That’s a catchy and cute picture. The question is this: What is the bigger picture? Well, one could view the photo as an interplanting of annuals in a tomato greenhouse. And that would be correct. But is there a purpose, other than the obvious ornamental aesthetic that marigolds and sweet allysum bring to any planting? Those of you who follow Edgewater Farm on the web or whom have shopped at our greenhouses and asked the pesticide questions of us will know that our insect control in our greenhouses is primarily achieved by the utilization of predatory or parasitic insects. Thus a true distinction between good bugs and bad bugs actually exists. This means we purchase and release bugs that will actually parasitize or eat the bad bugs. They are the good guys. Who are the bad bugs? There are many, but traditionally in new England greenhouses the Axis of Evil is comprised of 4 main bug species, and they are aphids, thrips, whiteflies and spider mites. If you are looking for a lesson in entomology and the taxonomy of insects you should start looking elsewhere other than my blog. Take my word for it. When the spring sun gets longer, the days warm up, the reproductive juices in these critters starts to flow. And one thing that insects can do is reproduce. In large numbers. Very quickly. And what fuels this lusty metabolic frenzy?The flowers and vegetables we had hoped to sell. Twenty five years ago- due in large part to research that was being done in Ontario and Vermont- we committed to trying to solve our insect pest problems in the greenhouse by introducing “beneficials”, a name for insects that attack pest populations through predation or parisitation. Everybody knows that ladybug and ladybird beetles view aphids as the “Quarter Pounder with Cheese” of the Insect Kingdom. Beetles are fast and efficient predators, and can decimate aphid populations that are able to reproduce at logarithmic rates in the spring. There is a beetle that decimates and cleans up white fly larvae. There are a host of tiny wasps that are predators of aphids and whiteflys as well. There are speedy little plant bugs that race around chewing up thrips in the flower sand leaves that are the above ground, and miniscule little soil born nematodes that devour thrips larvae growing in the soil.
So the main concept is to have enough good bugs in the greenhouse to balance out and reduce the population of bad guys in the greenhouse. After 25 years and a slow expensive slog of trial and error and research, we are 80% there. Sometimes we get caught. Things don’t go according to Nature’s or my plans, and we have to spray something when it all gets out of control in favor of the bad guys. Bio- control is expensive, and you have got to anticipate and lead an insect escalation in pest population like you have to lead the pitcher’s fastball. You have to make sure there are enough beneficials established before the problem is actually apparent. You watch for it, you get your bat off your shoulder and start your swing a little earlier. We locate “hot spots” of pests, and try to get a sufficient population of beneficials on board before it actually becomes a problem. Additionally, and making the process more problematic is they don’t carry bottles of ladybugs or encarsia formosa up at CVS or Walmart. People have to grow the good insects in captivity, sell them through a dealer network and get them to you in good shape, which means a good deal more than just “alive”. It takes a week lead time to order and have beneficials arrive on-farm. A weeks time. A lot of bad guy insect reproduction can happen in a week.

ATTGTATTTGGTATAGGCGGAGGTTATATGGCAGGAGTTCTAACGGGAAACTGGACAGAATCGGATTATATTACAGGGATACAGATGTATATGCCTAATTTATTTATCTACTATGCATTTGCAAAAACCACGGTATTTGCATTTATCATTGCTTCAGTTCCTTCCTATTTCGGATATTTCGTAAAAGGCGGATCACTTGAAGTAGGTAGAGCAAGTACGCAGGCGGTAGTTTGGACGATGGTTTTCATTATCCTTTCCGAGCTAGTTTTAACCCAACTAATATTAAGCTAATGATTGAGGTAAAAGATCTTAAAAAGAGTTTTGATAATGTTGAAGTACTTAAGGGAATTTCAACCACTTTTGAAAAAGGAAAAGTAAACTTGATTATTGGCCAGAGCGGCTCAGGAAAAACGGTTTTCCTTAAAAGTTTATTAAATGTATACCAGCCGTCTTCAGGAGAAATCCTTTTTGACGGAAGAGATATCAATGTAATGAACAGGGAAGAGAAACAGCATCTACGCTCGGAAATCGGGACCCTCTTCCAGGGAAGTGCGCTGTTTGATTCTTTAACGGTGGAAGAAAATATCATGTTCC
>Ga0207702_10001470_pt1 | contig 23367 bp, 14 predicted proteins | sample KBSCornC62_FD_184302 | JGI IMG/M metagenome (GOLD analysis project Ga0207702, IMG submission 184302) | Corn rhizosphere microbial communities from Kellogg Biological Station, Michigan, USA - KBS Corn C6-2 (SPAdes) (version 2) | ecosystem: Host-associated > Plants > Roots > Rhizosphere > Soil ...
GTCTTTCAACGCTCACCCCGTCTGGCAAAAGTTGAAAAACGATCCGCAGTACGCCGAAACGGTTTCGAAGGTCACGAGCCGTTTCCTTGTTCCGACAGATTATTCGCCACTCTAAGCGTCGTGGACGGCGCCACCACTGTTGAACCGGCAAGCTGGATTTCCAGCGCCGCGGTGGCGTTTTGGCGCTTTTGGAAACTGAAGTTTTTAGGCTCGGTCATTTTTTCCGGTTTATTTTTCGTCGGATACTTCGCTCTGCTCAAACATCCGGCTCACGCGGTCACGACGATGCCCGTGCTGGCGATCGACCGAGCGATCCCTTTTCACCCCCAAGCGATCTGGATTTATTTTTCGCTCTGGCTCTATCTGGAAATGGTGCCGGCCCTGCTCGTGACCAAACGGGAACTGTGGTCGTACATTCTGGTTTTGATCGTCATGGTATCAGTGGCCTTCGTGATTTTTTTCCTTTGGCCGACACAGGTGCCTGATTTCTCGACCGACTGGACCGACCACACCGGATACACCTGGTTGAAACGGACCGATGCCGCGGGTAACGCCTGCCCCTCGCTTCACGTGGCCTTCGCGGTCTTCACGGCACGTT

So, what is the deal with the marigolds and alyssum and how does it pertain to any of this? Insects are like humans in that they need a balanced diet. A beetle can survive a long time on aphids alone, just like I could live a while on quarter pounders with cheese. (I bet you didn’t think I would reuse that analogy, did you?) But something is missing out of both our diets. So improve my diet, I probably need some fruit or a salad. Or two. The parasitic insects like pollen and nectar. Nectar, its not just for honeybees anymore…. In the case of our alyssum, it feeds the good guy tiny parasitic wasps that are present in the tomato greenhouse, as well as the small bumble bee hive that I will purchase to pollinate my tomatoes. The pollen is enjoyed by good and bad alike, but by creating a habitat that fosters the good insects, we hopefully will offset any help we inadvertently have provided to the culprits as well. In short, insect control is achieved by moderating the environment. It is trickier and more expensive than buying a bottle of pesticide and spraying, but it is safer, and maybe more effective in the long run.
Furthermore, it provides an alternate strategy that makes it safer for me and suits the way I choose to farm. Out in the field, it works similarly, but because there is not enough research being done locally and the outdoor environment is much more difficult than the semi-closed environment of a greenhouse, there are a lot of gaps in the supply, production and knowledge regarding use of beneficial insects outdoors. I still have to resort to chemicals frequently when treating outdoor pests, but I foresee a time when the next generation here at the farm will be releasing beneficials on a large scale for pest problems in the field. In the next blog I will talk a bit more about pest control in the field and the industrywide changes that we are beginning to experience. Marigolds and alyssum. Not just another pretty face.